* Succeeded Jeremiah Wright as pastor of Trinity United Church of Christ in Chicago
* Views the United States as a nation infested with racism
* Likens the condition of contemporary black Americans to that of the lepers referenced in biblical stories
* Nicknamed the “hip-hop pastor”
* Characterizes the late rap singer Tupac Shakur as a prophetic figure
Born in 1971, Otis Moss III was raised in the affluent Cleveland suburb of Shaker Heights, Ohio. His father, Otis Moss Jr. (born 1935), was a longtime Baptist minister known for his involvement in the 1960s civil-rights movement; the elder Moss was a friend of both Martin Luther King Jr. and Martin Luther King Sr.
Otis Moss III holds a BA degree in religion and philosophy from Morehouse College (1992), a Master of Divinity degree from Yale University (1995), and a Doctor of Ministry degree from Chicago Theological Seminary. Ordained as a Baptist minister in 1995, Moss subsequently pastored the Tabernacle Baptist Church (TBC) in Augusta, Georgia. Following his stint at TBC, he became assistant pastor of Chicago’s Trinity United Church of Christ (TUCC) from 2006-08. When TUCC’s longtime pastor Jeremiah Wright retired in February 2008 amid controversy over his many anti-white, anti-Semitic statements, Moss was named as his successor.
In a 2008 Easter sermon, Moss declared that Wright had been “lynched” by those in the media who were determined to discredit him and his most famous congregant, then-presidential candidate Barack Obama: “No one should start a ministry with lynching, no one should end their ministry with lynching.” Moreover, Moss compared Rev. Wright to Jesus:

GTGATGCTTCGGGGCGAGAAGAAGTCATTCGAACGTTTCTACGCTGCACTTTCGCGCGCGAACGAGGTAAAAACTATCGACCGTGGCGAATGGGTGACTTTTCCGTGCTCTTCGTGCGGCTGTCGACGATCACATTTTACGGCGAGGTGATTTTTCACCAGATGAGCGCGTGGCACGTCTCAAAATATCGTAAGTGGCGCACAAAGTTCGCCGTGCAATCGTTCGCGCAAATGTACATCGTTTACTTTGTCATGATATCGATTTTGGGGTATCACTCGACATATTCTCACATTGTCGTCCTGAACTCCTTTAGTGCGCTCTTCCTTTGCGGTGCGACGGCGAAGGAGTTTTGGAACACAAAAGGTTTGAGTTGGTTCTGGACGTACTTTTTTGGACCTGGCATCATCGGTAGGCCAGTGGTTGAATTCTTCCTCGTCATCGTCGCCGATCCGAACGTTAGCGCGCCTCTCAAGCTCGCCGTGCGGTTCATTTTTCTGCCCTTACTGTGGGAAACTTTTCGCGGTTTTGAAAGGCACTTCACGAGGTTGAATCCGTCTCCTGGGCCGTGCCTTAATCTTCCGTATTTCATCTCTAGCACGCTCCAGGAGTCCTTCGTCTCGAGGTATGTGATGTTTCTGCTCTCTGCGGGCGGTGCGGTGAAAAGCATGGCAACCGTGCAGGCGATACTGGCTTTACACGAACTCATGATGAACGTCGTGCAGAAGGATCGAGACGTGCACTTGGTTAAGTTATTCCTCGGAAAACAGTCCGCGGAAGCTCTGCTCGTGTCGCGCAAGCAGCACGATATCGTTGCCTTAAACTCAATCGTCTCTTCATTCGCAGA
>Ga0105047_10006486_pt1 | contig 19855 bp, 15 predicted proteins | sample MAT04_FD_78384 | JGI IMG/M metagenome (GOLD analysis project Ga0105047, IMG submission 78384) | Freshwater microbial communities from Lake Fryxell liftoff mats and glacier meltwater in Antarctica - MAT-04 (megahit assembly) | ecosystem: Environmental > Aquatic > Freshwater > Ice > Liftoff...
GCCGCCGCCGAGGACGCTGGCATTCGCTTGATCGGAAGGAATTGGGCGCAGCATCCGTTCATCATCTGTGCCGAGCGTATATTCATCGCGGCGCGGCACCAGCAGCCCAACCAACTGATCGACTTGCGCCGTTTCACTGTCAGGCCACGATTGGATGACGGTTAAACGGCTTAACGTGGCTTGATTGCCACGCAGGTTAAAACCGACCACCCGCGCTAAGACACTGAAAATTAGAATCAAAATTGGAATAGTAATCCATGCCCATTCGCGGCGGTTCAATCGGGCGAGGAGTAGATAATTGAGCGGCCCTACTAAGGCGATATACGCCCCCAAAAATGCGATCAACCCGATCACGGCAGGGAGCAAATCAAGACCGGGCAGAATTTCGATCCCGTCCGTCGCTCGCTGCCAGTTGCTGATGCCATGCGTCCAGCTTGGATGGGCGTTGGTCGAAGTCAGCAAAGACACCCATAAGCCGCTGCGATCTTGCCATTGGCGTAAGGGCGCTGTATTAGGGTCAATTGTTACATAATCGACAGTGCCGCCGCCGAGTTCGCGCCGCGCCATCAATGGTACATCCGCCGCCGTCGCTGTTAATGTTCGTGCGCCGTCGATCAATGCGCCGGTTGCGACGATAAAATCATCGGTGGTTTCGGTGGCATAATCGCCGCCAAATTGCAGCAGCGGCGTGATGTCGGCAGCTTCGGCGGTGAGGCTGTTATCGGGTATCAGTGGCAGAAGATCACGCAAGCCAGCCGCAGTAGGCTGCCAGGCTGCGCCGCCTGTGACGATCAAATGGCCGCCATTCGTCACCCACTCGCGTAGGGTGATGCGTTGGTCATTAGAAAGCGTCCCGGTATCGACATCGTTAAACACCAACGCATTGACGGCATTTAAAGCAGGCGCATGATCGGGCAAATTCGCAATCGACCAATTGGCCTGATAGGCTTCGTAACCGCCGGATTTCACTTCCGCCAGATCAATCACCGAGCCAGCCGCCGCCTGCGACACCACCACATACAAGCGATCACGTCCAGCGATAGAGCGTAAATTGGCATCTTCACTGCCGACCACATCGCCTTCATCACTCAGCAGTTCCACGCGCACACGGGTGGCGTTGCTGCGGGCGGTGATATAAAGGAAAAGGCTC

“The people [critics] gathered around Jesus, they knew better. But they kept repeating sound bytes from his ministry. They kept saying, you know, things like the last shall be first and didn’t say the first shall be last. They just kept quoting things. Did not talk about his parables. Did not talk about his work. Just there he is on the cross being lynched. No rabbis came to the aid of Jesus during his lynching.”
Moss views the United States as a nation rife with white racism and injustice. In his introduction to a 2007 TUCC newsletter article about the entertainment industry and African Americans, for instance, he wrote: “Currently, there are about eight companies controlling 90% of everything we hear, read, watch on television or view in the movie theater. These companies operate with contempt and disdain for the Black community.”
“Based on their skin condition, they [the lepers] were considered to be second-class citizens. They had a skin issue. They had a skin disease. And the lepers lived in a leper project. The lepers had bad health care. The lepers were disrespected. They had funny names for lepers. The lepers were considered inferior. They had an inferior school system. The lepers lived in a ghetto leper colony. The lepers were segregated from everybody else.”
Moss further implied that whites — who, in his estimation, continued to segregate blacks both socially and economically — were the “enemy” of African Americans.
Also in 2008, a National Public Radio interviewer asked Moss whether or not he accepted Jeremiah Wright’s claim “that the [U.S.] government was involved in the distribution of drugs or in the spread of HIV and AIDS” in the black community. Moss dodged the question by replying: “Well, I think in terms of that particular narrative, I think we need to be very, very honest in terms of that our government has the ability to place a Hubble Telescope in the sky but yet we haven’t had the political will to shut down drugs coming into our community.”